Families Duke it Out in Snow Sculpture Contest

By Tanay Warerkar on February 16, 2014 10:40am | Updated on February 16, 2014 11:28am

Slideshow
 Dozens of families braved the flurries and wind to join in the snow sculpture competition at Pier 5 in Brooklyn Heights on Saturday.
Snow Sculpture Contest
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BROOKLYN HEIGHTS — As yet another snowstorm battered the city Saturday, dozens of hardy New Yorkers donning colorful beanies and warm jackets made their way to the Picnic Peninsula on Pier 5 in Brooklyn Heights for a snow-sculpture contest.

Organized by the Brooklyn Bridge Park Conservancy, which has worked for the past 25 years to transform the formerly industrial waterfront into a recreational haven, the inaugural competition attracted families looking for something to do outside and kids at heart with serious snow-sculpting skills.

“We have been monitoring the weather carefully to plan something like this,” said Travis Craw, a program coordinator at the Conservancy. “New Yorkers are constantly slogging through the nasty streets. This is a place to enjoy the snow. It’s a way to make winter not an unpleasant thing.”

Families were given just two hours to create their masterpieces, and raced to finish their sculptures in the allotted amount of time.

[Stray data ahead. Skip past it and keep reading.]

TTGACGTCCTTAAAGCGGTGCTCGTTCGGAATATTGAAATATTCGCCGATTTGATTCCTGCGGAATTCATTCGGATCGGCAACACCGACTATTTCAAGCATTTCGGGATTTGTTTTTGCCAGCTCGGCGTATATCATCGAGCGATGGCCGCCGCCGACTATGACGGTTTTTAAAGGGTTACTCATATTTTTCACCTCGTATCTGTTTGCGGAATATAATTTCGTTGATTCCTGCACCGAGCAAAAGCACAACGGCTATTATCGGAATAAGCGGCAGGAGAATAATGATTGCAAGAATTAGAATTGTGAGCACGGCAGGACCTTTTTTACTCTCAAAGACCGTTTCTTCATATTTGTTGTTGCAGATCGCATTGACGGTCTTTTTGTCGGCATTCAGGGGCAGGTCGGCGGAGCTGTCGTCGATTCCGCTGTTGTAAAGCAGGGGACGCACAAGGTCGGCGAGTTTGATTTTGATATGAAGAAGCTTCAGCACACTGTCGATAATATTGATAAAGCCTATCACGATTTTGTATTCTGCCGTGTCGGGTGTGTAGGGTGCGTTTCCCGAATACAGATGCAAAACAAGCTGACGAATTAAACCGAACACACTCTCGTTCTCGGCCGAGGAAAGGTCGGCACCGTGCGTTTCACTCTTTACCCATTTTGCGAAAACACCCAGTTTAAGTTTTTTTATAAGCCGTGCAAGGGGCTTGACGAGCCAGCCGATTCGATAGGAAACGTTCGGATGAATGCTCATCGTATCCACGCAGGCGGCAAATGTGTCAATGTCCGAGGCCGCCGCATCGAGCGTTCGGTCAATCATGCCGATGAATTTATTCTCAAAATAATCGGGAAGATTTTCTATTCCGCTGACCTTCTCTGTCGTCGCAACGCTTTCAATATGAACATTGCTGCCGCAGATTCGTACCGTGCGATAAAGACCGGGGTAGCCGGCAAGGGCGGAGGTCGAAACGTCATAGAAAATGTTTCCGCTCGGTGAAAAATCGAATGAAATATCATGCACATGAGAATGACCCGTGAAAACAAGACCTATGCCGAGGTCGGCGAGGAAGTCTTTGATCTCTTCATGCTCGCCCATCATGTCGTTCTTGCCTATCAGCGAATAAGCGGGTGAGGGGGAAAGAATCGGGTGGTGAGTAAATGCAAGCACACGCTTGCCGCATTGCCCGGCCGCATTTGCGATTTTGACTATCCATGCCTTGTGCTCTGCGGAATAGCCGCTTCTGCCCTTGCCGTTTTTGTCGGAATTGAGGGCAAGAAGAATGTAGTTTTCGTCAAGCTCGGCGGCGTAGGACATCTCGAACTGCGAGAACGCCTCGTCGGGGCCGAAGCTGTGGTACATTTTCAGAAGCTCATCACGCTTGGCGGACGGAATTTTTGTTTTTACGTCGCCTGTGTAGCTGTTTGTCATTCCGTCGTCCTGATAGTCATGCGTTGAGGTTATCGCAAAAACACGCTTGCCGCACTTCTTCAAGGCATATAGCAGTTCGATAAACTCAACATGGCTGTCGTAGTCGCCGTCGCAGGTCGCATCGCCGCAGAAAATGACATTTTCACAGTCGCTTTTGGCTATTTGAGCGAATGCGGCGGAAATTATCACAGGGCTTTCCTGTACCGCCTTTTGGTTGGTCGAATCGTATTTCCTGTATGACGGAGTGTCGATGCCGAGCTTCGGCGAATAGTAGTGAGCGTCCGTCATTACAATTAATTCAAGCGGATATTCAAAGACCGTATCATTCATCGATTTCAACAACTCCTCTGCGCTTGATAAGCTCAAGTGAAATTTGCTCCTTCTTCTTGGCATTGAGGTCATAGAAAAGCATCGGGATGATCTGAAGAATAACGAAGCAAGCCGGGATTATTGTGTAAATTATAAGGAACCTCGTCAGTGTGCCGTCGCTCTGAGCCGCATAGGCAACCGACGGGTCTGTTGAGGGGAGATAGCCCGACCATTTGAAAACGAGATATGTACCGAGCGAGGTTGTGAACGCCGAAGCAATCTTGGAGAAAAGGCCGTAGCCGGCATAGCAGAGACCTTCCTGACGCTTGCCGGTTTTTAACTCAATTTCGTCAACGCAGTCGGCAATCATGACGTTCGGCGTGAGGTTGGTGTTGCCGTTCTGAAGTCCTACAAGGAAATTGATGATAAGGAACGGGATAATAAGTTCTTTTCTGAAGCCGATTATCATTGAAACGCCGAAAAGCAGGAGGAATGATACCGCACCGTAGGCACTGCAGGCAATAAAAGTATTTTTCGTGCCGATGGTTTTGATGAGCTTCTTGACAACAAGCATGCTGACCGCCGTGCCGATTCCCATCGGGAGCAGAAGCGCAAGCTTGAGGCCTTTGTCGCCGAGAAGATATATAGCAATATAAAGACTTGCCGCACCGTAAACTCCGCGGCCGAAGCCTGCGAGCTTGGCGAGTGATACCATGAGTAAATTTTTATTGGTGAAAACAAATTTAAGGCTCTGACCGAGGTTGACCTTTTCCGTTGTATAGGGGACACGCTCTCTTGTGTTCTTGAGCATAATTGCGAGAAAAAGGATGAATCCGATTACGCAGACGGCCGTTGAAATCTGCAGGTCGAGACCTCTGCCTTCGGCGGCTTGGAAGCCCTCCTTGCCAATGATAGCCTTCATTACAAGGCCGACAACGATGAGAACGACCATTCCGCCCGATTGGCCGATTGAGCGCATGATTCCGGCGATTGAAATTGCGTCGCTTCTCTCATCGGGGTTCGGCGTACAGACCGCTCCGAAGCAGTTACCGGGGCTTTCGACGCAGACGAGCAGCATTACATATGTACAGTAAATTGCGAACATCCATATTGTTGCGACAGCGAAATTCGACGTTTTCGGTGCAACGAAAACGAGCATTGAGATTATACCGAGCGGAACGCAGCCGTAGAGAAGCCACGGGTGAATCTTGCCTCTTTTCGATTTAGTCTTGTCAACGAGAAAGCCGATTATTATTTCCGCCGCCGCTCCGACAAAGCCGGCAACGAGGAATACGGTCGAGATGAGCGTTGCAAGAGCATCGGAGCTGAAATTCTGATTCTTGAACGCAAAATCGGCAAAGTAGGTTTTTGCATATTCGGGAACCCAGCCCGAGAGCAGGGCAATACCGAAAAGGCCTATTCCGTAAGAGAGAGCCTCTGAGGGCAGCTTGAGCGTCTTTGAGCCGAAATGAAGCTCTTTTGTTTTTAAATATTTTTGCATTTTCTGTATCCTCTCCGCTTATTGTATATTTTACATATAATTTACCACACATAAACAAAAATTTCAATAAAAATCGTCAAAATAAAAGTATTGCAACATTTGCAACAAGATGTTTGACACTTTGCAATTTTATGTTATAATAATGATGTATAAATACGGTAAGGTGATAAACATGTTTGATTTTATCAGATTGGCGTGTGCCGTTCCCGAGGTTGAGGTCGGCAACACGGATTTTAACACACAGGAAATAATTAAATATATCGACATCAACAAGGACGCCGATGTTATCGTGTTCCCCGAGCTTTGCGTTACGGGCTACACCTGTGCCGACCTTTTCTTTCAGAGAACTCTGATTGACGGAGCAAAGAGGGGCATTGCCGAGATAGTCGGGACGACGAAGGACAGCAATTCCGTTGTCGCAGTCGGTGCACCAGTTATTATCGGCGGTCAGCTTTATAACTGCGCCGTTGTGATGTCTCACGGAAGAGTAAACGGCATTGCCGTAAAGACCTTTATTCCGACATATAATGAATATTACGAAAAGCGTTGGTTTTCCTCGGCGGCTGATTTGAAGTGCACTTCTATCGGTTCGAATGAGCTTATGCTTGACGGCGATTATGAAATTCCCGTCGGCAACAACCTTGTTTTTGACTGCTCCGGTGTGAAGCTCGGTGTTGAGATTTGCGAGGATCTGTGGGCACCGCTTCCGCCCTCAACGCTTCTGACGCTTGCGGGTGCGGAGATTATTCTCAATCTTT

A bonfire stand, hot chocolate and cupcakes helped offer a touch of warmth in the freezing conditions.

John and Samantha Raffaele brought their 3-year-old daughter, Nancy, to partake in the snow-filled festivities. Nancy was busy at work constructing a snowman, which she named Olaf, after the friendly, bumbling character in the Disney film "Frozen."

“She loves the snow,” said Samantha Raffaele of her daughter. “School keeps getting canceled and it can get boring. All this snow reminds of me when I was growing up and there was always a lot of snow in the winters.”

Further along the pier, Johnny Temple, his two sons Arthur and Abraham, and their friend Theo Sternberg, had made their way from Fort Greene for the event. They were busy constructing what they called an ice dragon.

“It’s really hard to find something to do on a winter day in New York City,” he said. “That’s why we’re here.”

Two teams walked away winners at the end of the contest one prize for the adults, and another for families.

 Rich, Richie and Angie — all from Brooklyn Heights — with their one-of-a-kind creation: The Tie and Dye Snowman
Rich, Richie and Angie — all from Brooklyn Heights — with their one-of-a-kind creation: The Tie and Dye Snowman
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DNAinfo/Tanay Warerkar

The adult trio of winners, Brad Robinson, Kyle Radcliffe Jr. and Maya Schulman, set out to create an octopus named Leviathon, though they settled on “Quadropus.”

“It only has four legs,” said Radcliffe Jr. , of Park Slope. “We had to stick to the truth."

The Winchoster family crafted a prize-winning dragon entering a snow castle to capture the family title, thrilling their children Katherine, 7, and Henry, 5.

Winners walked away with ski passes to Stratton Mountain in Vermont, and gift cards for Waterfront Wines, the Moxie Spot, and Fornino. 

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